The introduction and use of sandboxes provides IT managers with another tool for increasing cyber security. By testing in a secure and transparent environment, threats can often be better identified and risks minimized. The test environment also helps to proactively simulate processes and situations and to check how the security of one’s own systems is doing: How does new malware proceed, which systems would be affected, and how high would the damage be for the company? Possible effects can thus be better assessed and appropriate measures for IT risk management derived.

High data protection

Through sandboxing, companies are able to increase their data protection. Conspicuous behavior and unknown files are analyzed and eliminated before they can take effect in the real environment. Legal guidelines for IT compliance are even more effectively implemented and better adhered to with measures such as sandboxing. Corporate and customer data is better protected from digital threats such as data leaks and vulnerabilities.

Effective protection against zero-day threats

In the case of zero-day threats, intrusion gates in IT systems are discovered and exploited by hackers at an early stage – even before software manufacturers and providers are able to close them. This temporal advantage enables cybercriminals to cause enormous damage via undiscovered security vulnerabilities. In contrast, files executed in the sandbox that pose a zero-day threat are unable to do any damage despite the program or application being unknown. Ideally, companies are advised on identifying and minimizing these threats by experienced security experts such as DGC. These also provide support in the event of an emergency with effective measures such as the Cyber Defense Operation Center (CDOC) to take the right defensive measures and take care of damage limitation.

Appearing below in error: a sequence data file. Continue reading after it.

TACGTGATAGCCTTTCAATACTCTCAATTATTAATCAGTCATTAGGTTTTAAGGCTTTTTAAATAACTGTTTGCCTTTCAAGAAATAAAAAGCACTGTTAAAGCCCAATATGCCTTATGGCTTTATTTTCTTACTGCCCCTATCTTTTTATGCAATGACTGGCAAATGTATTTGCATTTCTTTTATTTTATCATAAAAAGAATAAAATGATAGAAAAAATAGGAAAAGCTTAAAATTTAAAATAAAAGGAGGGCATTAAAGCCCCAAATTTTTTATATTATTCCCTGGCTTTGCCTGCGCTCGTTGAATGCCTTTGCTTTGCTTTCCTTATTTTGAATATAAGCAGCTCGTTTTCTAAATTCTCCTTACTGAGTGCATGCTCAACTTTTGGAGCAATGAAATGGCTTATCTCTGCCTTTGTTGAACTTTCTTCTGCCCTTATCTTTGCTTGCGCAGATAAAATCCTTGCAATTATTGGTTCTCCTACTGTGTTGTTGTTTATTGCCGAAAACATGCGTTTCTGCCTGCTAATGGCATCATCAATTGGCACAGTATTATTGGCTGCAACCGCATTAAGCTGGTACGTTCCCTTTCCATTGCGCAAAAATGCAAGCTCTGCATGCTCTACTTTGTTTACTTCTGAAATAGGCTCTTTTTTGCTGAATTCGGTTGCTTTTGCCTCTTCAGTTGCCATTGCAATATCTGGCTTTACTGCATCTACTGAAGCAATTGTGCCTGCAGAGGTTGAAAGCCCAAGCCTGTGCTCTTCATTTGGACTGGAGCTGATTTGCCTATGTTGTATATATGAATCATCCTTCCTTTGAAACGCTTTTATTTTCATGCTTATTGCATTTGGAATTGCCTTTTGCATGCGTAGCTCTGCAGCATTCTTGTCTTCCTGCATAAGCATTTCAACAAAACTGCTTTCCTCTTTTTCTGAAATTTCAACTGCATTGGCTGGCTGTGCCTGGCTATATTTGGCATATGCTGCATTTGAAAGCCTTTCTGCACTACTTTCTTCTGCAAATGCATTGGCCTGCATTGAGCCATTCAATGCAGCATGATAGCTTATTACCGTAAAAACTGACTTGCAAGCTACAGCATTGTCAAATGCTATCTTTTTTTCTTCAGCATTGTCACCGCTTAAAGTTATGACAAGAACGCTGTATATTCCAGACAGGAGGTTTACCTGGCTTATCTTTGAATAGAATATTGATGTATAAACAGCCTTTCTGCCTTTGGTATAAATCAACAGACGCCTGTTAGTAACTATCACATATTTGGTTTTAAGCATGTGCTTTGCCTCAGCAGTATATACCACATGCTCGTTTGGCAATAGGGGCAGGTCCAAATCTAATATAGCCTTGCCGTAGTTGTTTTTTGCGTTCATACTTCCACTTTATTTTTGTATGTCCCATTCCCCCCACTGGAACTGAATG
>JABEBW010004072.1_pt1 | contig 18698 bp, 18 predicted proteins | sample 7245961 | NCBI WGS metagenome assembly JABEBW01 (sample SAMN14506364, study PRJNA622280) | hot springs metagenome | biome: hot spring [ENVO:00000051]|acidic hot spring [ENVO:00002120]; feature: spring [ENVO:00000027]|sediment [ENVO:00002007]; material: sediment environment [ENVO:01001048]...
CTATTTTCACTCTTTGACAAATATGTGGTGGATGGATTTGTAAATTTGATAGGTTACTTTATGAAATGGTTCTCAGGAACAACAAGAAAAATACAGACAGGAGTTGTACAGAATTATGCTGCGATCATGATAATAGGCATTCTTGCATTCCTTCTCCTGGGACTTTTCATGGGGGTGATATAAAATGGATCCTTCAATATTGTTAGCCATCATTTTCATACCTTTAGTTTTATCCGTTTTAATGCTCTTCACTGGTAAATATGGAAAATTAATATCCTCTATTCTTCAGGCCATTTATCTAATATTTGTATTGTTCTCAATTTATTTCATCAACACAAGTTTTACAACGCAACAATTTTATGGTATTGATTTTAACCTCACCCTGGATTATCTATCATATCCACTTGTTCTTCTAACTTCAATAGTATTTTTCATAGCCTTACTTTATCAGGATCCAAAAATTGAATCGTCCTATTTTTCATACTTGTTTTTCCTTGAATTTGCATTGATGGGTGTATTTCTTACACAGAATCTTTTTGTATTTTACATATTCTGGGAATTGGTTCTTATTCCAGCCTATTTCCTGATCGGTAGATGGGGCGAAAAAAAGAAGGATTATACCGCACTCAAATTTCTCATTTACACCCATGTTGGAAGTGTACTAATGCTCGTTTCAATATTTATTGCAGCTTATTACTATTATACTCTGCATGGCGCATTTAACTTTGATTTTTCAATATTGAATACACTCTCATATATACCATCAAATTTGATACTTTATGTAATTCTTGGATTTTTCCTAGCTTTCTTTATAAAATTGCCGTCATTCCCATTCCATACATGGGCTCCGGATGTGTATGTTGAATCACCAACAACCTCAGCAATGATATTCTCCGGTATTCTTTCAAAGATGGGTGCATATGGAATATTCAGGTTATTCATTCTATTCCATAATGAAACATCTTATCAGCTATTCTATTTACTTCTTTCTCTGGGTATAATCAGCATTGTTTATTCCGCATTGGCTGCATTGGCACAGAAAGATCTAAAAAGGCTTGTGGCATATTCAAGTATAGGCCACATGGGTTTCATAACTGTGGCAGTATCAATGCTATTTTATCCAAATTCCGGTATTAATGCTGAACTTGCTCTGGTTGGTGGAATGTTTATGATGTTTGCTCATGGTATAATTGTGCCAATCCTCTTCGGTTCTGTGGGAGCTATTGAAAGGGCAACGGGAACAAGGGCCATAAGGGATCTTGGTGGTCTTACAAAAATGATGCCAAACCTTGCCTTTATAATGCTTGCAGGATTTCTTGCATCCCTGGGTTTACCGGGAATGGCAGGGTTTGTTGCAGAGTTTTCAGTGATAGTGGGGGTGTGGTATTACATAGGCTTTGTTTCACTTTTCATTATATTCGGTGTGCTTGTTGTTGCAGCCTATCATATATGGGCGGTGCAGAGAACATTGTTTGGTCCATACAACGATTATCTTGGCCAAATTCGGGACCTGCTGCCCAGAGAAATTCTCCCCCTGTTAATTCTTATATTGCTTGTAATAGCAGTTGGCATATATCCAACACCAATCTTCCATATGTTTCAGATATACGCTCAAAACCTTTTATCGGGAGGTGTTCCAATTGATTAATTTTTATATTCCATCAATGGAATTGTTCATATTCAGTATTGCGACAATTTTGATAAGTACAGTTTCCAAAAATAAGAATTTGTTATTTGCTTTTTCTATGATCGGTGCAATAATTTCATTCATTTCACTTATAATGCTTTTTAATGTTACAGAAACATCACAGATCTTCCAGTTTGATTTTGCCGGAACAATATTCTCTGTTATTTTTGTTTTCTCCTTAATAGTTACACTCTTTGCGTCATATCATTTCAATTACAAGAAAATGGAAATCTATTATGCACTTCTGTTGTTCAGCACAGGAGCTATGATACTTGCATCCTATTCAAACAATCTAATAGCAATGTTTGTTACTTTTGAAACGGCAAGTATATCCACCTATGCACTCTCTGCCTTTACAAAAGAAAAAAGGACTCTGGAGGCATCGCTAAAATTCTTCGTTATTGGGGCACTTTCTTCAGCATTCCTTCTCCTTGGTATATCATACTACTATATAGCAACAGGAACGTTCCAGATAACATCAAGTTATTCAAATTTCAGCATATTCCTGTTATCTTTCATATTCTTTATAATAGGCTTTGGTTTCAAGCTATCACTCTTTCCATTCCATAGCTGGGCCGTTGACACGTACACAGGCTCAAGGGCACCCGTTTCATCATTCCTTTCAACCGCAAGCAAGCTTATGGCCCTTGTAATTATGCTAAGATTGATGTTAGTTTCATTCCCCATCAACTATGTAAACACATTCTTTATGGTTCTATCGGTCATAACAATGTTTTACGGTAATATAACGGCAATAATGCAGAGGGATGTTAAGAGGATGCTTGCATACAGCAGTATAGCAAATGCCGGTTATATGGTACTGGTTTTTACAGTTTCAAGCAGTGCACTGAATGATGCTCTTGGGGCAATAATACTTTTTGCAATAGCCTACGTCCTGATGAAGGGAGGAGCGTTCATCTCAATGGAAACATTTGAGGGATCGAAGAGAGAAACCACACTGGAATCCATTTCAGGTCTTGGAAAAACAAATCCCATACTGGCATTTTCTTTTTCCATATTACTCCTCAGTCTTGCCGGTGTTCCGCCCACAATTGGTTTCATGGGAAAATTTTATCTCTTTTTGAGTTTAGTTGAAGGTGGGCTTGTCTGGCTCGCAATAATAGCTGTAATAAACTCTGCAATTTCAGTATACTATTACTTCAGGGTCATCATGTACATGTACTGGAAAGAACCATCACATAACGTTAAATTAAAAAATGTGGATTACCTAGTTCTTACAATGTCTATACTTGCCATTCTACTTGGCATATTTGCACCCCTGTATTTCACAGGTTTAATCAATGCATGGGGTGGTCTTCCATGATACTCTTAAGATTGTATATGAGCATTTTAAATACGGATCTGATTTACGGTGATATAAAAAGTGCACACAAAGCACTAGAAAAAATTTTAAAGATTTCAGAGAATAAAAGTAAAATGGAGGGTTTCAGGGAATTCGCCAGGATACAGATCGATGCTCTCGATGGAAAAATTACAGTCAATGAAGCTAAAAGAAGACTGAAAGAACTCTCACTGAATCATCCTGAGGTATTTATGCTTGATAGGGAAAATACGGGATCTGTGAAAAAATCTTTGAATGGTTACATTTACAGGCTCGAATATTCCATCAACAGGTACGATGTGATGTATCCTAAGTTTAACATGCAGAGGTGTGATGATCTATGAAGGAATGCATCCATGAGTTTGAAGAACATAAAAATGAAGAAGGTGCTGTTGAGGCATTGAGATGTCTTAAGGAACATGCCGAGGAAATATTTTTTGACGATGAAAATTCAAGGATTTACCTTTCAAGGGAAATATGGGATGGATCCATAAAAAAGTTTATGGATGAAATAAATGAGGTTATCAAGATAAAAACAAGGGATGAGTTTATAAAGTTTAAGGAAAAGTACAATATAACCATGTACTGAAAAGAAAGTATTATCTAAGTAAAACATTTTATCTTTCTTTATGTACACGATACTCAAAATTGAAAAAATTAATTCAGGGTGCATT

How secure is sandboxing?

Sandboxing is an effective measure to protect against daily threats from the network. In addition, the test environment can be used to investigate new and further developed variants in order to secure the system landscape and the associated software and hardware. However, the method cannot be implemented indefinitely. For example, it is hardly possible for companies to test all data traffic using sandboxing, because the measure is associated with a high expenditure of time and personnel. Therefore, only selected files and applications can be tested. In addition, attacks and techniques are becoming increasingly complex and cybercriminals have already found the first ways to circumvent a sandbox. Malware, for example, can be programmed so that it only becomes active at a later point in time. In the sandbox, such files initially appear harmless, but as soon as they are transferred to the right corporate environment, they cause considerable damage there.

Further measures to protect your IT

Due to increasing and constantly changing IT risks, companies today can no longer rely on individual solutions. Ideally, measures such as pentesting, Security Awareness Training, and vulnerability monitoring are combined for tailored all-round protection, and methods such as sandboxing are incorporated as needed. With 360-degree security, companies are able to secure their data and information comprehensively and reliably and use the opportunities of advancing digitization to their best advantage.

DGC is a reliable partner for your company, providing all-round protection for your IT landscape. Let our experts advise you.